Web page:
Betting It All on College- and Career-Ready Students

College- and Career-Readiness

After graduation, the path into adulthood has many different forks. As educators, the main objective is to prepare students to be college and career ready by providing them the necessary academic skills to be successful beyond the traditional classroom.

The idea of having an educational standard at the state level where all students are considered “college and career ready” is intriguing to educational leaders and legislators. This may be why the topic has become so prevalent in political circles. So when a state leader says graduating students are college and career ready, what does that mean?

Curriculum requirements for a diploma

While it’s not a requirement, many states who follow a college- and career-readiness model typically emphasize math and language arts. Creating a college- and career-ready curriculum where literacy and mathematics credits are increased is not unusual.

However, this is not the case in all states.

  • Beginning in 2019, Washington state will institute a college- and career-ready diploma path that will require additional credit hours in science, art, and world languages. The idea is to prepare Washington students for Washington jobs.
  • Indiana offers not only a college- and career-ready diploma, but also a workforce-ready diploma.

The difference between the two lies in the additional credit-hour requirements for math, science, and social studies. Both diploma paths include college- and career-readiness credits, emphasizing career preparedness and personal financial responsibility.

Path past high school

Even with a college- and career-ready curriculum in place, there is no guarantee that students will even apply for admission to college or seek out a meaningful career path. Many students are unable to look beyond the present. Is it possible to create a college and career readiness standard at the state level where all students who graduate have a plan for their future?

During a student’s final year of high school, she has a lot of paperwork to fill out and a lot of hoops to jump in order to walk away with a diploma. Yearbook needs to be ordered, cap and gown needs to be sized, and class rings need to be paid for.

What if, in the midst of all the steps toward graduation, a future path needed to be decided? A choice needed to be made, not because of a suggestion by a guidance counselor, but because the choice was a requirement for graduation? If a student was not allowed to graduate from high school without a verified post-high school plan that included admission to a two- or four-year college, admission to a career tech, or enlistment into the military, would this be the pinnacle of college and career readiness?

Why students may not pursue college or career track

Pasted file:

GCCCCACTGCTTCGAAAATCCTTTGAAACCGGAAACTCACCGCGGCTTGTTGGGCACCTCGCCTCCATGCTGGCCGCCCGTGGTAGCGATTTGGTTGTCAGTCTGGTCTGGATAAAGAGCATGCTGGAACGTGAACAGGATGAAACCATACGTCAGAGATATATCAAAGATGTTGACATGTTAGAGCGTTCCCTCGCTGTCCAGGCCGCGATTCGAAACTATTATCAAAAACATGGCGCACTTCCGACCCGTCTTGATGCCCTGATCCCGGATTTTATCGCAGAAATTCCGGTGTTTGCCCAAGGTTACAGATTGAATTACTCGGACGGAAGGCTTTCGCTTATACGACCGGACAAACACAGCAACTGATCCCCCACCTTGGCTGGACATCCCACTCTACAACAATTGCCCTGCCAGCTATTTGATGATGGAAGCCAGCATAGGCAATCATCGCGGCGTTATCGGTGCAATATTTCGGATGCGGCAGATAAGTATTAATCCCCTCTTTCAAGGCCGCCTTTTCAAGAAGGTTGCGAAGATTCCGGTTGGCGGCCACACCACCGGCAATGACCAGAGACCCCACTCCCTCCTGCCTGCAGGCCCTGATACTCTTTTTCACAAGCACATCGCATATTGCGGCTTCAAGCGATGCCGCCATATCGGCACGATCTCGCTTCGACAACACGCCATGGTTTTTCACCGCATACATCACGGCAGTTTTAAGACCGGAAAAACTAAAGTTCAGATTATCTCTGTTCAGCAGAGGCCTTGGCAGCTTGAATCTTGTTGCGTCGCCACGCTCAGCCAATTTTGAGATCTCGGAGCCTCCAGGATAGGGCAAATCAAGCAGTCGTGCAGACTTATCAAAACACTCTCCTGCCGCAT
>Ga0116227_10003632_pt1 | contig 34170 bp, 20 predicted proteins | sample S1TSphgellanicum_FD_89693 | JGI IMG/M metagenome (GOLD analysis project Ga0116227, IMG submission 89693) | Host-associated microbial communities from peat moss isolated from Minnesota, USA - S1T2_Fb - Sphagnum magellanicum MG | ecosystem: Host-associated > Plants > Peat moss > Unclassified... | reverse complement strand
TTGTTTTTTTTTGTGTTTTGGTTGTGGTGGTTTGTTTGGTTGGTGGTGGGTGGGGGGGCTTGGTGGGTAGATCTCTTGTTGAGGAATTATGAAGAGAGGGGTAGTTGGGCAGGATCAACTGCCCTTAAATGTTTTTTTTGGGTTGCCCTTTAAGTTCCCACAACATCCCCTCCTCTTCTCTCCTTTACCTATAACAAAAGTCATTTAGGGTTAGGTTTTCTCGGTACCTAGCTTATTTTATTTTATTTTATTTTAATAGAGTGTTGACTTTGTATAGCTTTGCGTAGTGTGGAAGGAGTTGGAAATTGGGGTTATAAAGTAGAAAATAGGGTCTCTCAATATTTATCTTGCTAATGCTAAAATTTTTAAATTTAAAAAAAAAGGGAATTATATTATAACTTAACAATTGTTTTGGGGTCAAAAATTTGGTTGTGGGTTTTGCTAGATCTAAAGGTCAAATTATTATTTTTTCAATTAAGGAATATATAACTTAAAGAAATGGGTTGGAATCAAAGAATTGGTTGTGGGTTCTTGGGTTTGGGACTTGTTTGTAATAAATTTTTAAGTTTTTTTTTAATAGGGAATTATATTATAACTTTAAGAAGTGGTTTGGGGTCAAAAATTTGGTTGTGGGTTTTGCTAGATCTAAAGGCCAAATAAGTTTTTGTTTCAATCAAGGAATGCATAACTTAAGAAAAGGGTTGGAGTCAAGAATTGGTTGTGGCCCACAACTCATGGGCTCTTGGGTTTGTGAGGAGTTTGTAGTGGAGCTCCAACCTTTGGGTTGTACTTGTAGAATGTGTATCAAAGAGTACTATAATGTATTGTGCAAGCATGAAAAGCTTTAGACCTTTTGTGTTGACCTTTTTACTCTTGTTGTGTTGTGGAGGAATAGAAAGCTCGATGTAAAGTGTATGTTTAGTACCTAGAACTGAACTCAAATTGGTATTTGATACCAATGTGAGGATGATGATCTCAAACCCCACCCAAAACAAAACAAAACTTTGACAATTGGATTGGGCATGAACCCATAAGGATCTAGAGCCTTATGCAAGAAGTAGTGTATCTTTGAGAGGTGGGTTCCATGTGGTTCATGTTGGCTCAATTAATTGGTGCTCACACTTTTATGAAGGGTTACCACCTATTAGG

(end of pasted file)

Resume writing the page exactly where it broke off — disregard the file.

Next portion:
Apathy may be a determining factor for some students who do not seek a career path beyond high school. However, for many, poverty is the strongest factor. A report from the National Student Clearinghouse, which examined more than 4 million students from the class of 2014, found that 44 to 58 percent of students from schools that predominantly serve low-income families enrolled in college. That rate compares to 64 to 74 percent of students from higher-income groups.

For many of the lower-income students, resources are not made readily available to show the opportunities for grants and tuition support. Some do not believe college could be an option. Imagine a student without a game plan after high school who receives an admission letter to a local community college. That student may never attend, but the letter now allows them to see a path toward a goal they didn’t previously realize existed.

A traditional collegiate path does not appeal to all students. For many, the thought of attending several more years of classes followed by evenings of homework is not attractive. For several students, the desire to learn a meaningful career skill in a hands-on environment leads them to an accredited career technical school. Providing a wide variety of career paths that lead to high-demand, high-paying jobs, career techs have gained a positive reputation as an alternative route for students who choose to be career ready as quickly as possible.

For decades, many career paths included military experience. The various branches of the Armed Forces offered technical training, structure, experience, and a respected job to even the most inexperienced candidate. About 1 percent of the adult population in the United States serves in the military, according to Harvey Sapolsky, professor of public policy and organization at MIT. For students searching for an opportunity to explore the world, prevent falling into the trap of student loans, or wanting to serve their country, the military may be able to provide a wealth of options.

As with anything, there may be exceptions. It is nearly impossible to develop a program or policy that encompasses every student.

However, combining a strong college- and career-readiness curriculum that includes meaningful high school credit requirements with a graduation mandate for a post-high school plan means that state leaders’ pledges of college- and career-ready education could truly mean something.

Dr. Jason Perez is the executive director of Teacher and Leader Effectiveness for the Oklahoma State Department of Education with 14 years of educational and administrative experience at the elementary level. He also serves as a faculty member at Concordia University – Portland, where he teaches Master of Education in Curriculum and Instruction courses, and an adjunct faculty member at St. Thomas University

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